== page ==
Monday, October 16, 2006

Last Notes and Other Stories by Tamas Dobozy

I know I said that I'm not usually drawn to short stories, but . . . .

Last Notes is, foremost, a collection of character studies. The character holds more sway than setting or plot. And no character exists as comedy relief. Each occupies his(/her) own space and insists on being taken seriously, even while tottering on the edge of madness.

Subjects which would easily lead other authors to humorous writing are instead treated with all formality, credibility, and compassion, even in "Phillip's Killer Hat," the story of two brothers, one with an unidentified mental illness and the other who acts as his caretaker and his foil, and in "The Man Who Came out of the Corner of My Eye," the story of a man who alienates himself from his friends and his wife and then begins to see and hear a man who only appears in his peripheral vision, and who claims to want to make a business of helping people detach from their friends and family.

I found myself thinking fondly of literary critics (only because I don't have to tease out these ideas unless I actually want to) and what they would have to say about the resistance of the Hunagrian immigrant characters to accept Canada as 'home'. What would be made of the woman in "Tales of Hungarian Resistance" who had no stories of her own to tell, but only commentary based on her husband's stories? or of the two main characters who box out their marital issues in "Into the Ring"? And then there's "Radio Blik," a story with postmodern tendencies, and so many other critical crevices that I would have to turn to my old literary criticism book to even get started.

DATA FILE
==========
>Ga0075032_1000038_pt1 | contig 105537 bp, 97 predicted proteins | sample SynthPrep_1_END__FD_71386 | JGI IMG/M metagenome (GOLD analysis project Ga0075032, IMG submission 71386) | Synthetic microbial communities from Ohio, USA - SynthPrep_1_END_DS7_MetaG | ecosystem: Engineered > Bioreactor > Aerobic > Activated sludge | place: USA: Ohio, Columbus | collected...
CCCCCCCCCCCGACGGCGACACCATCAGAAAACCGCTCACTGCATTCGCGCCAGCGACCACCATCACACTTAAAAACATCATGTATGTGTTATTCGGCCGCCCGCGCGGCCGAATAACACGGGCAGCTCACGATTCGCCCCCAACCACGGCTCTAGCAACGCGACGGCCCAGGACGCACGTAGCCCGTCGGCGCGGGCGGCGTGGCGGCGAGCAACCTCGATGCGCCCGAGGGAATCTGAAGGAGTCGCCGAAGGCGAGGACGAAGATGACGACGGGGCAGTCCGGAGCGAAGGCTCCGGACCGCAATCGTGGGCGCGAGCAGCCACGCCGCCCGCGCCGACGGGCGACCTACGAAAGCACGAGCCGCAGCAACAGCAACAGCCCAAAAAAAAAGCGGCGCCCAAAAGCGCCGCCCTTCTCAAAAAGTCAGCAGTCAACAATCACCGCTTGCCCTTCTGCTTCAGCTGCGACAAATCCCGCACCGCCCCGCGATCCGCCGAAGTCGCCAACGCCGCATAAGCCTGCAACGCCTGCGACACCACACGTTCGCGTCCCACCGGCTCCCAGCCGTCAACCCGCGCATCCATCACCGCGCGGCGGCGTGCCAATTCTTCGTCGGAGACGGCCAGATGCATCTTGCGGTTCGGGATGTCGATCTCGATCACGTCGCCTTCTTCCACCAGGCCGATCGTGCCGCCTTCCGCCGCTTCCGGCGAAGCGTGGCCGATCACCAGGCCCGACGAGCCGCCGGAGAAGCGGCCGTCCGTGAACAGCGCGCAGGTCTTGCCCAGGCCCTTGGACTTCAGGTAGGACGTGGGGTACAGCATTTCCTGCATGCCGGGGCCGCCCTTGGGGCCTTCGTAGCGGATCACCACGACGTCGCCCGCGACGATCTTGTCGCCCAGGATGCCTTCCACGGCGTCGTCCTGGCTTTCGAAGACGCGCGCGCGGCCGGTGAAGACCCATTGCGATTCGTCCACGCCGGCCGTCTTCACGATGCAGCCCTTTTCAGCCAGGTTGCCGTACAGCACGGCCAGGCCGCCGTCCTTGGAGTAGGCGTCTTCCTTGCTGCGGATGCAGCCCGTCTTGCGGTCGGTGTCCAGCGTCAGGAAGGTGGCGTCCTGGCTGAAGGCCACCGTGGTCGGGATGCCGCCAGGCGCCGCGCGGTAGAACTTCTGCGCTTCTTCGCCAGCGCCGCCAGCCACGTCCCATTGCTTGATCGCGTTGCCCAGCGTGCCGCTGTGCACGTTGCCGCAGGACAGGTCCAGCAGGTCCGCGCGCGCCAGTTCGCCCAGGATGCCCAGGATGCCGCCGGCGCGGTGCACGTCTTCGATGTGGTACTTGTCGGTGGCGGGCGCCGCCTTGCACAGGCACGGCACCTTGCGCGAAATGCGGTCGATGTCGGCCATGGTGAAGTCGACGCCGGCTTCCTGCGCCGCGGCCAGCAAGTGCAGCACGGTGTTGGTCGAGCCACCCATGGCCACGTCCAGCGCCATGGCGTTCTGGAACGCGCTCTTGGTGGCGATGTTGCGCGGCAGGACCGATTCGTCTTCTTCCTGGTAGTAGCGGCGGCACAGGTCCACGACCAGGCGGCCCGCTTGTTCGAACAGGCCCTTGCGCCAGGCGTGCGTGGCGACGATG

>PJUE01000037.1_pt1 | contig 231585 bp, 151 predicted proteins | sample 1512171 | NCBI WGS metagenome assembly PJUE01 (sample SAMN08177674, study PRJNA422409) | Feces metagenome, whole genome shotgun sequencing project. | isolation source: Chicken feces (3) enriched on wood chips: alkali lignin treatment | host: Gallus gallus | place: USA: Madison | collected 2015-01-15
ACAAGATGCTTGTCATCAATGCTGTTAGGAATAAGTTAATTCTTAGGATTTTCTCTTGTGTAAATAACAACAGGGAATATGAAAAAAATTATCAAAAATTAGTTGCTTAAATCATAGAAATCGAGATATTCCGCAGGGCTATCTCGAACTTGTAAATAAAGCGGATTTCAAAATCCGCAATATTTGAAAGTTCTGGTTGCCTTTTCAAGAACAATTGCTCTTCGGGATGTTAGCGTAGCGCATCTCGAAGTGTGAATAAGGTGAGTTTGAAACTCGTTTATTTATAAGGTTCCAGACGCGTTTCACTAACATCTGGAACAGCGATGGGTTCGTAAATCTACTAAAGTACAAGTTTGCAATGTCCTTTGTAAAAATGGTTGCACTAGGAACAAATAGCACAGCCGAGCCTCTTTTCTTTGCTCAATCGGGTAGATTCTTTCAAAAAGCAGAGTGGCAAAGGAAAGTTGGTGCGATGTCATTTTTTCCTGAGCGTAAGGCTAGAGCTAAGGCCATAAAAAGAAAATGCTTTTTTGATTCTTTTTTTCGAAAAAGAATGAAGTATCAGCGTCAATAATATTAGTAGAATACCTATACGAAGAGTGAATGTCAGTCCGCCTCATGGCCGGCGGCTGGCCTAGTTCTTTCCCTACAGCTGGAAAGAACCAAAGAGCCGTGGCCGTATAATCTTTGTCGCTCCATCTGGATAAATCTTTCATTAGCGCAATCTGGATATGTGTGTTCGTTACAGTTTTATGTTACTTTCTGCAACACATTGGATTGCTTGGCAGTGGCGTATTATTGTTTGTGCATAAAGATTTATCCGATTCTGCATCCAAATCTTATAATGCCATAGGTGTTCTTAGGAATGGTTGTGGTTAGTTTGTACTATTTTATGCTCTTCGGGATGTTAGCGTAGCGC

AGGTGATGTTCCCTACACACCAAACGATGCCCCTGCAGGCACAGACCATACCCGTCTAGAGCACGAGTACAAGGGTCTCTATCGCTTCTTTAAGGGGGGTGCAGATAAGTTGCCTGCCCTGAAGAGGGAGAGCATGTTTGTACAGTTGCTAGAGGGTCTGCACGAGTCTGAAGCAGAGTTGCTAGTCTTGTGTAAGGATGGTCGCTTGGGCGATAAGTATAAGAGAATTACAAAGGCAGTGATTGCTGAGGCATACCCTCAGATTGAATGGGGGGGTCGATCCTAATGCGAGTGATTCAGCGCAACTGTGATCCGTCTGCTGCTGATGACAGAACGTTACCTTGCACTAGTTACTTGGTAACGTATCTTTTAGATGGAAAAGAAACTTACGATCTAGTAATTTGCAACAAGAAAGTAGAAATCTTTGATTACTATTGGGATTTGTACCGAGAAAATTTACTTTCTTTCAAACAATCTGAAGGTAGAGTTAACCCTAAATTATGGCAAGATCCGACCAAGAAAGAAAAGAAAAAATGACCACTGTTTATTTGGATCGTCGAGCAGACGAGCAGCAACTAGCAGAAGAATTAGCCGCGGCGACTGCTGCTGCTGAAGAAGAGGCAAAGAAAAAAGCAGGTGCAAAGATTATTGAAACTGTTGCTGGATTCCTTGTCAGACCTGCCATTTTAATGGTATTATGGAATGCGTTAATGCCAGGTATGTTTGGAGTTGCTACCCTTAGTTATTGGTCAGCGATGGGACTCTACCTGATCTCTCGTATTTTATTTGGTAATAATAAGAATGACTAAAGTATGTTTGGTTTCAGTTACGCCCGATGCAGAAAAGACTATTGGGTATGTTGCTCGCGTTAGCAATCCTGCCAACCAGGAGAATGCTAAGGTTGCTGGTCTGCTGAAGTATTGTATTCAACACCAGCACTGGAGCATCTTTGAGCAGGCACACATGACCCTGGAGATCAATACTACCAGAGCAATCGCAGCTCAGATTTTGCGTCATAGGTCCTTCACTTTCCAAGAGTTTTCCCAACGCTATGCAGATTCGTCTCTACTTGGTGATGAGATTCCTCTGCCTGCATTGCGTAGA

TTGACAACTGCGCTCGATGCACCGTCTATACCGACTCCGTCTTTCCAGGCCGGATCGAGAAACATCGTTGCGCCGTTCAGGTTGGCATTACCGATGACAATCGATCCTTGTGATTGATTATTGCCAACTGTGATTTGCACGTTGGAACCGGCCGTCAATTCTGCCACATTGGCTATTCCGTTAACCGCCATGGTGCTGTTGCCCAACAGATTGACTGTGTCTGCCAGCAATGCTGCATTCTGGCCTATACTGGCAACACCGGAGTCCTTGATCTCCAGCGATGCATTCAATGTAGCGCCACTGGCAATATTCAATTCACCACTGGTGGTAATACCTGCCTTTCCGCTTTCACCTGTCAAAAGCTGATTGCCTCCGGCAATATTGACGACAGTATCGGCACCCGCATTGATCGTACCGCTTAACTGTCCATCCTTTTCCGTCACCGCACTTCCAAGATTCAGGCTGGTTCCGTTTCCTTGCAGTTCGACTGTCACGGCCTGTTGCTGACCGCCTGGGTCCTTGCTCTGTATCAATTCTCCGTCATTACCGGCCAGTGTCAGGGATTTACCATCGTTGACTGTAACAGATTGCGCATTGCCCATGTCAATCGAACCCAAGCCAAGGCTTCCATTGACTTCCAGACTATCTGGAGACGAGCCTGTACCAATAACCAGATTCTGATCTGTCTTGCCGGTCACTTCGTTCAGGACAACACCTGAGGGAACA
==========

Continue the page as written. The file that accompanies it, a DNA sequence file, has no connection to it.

Dobozy's collection was a fast and furious switch from Carol Shields's stories. I found it harder to read cover to cover because the humor was darker, less playful, but no less impressive for its more serious nature.

Like a rich seven course meal, these stories are not to be ingested in giant gulps, but in small bites. Each story needs to be given time to settle before moving onto the next course; to try to inhale these experiences like a lunch in less than half an hour would be a mistake. This is a collection to savor.

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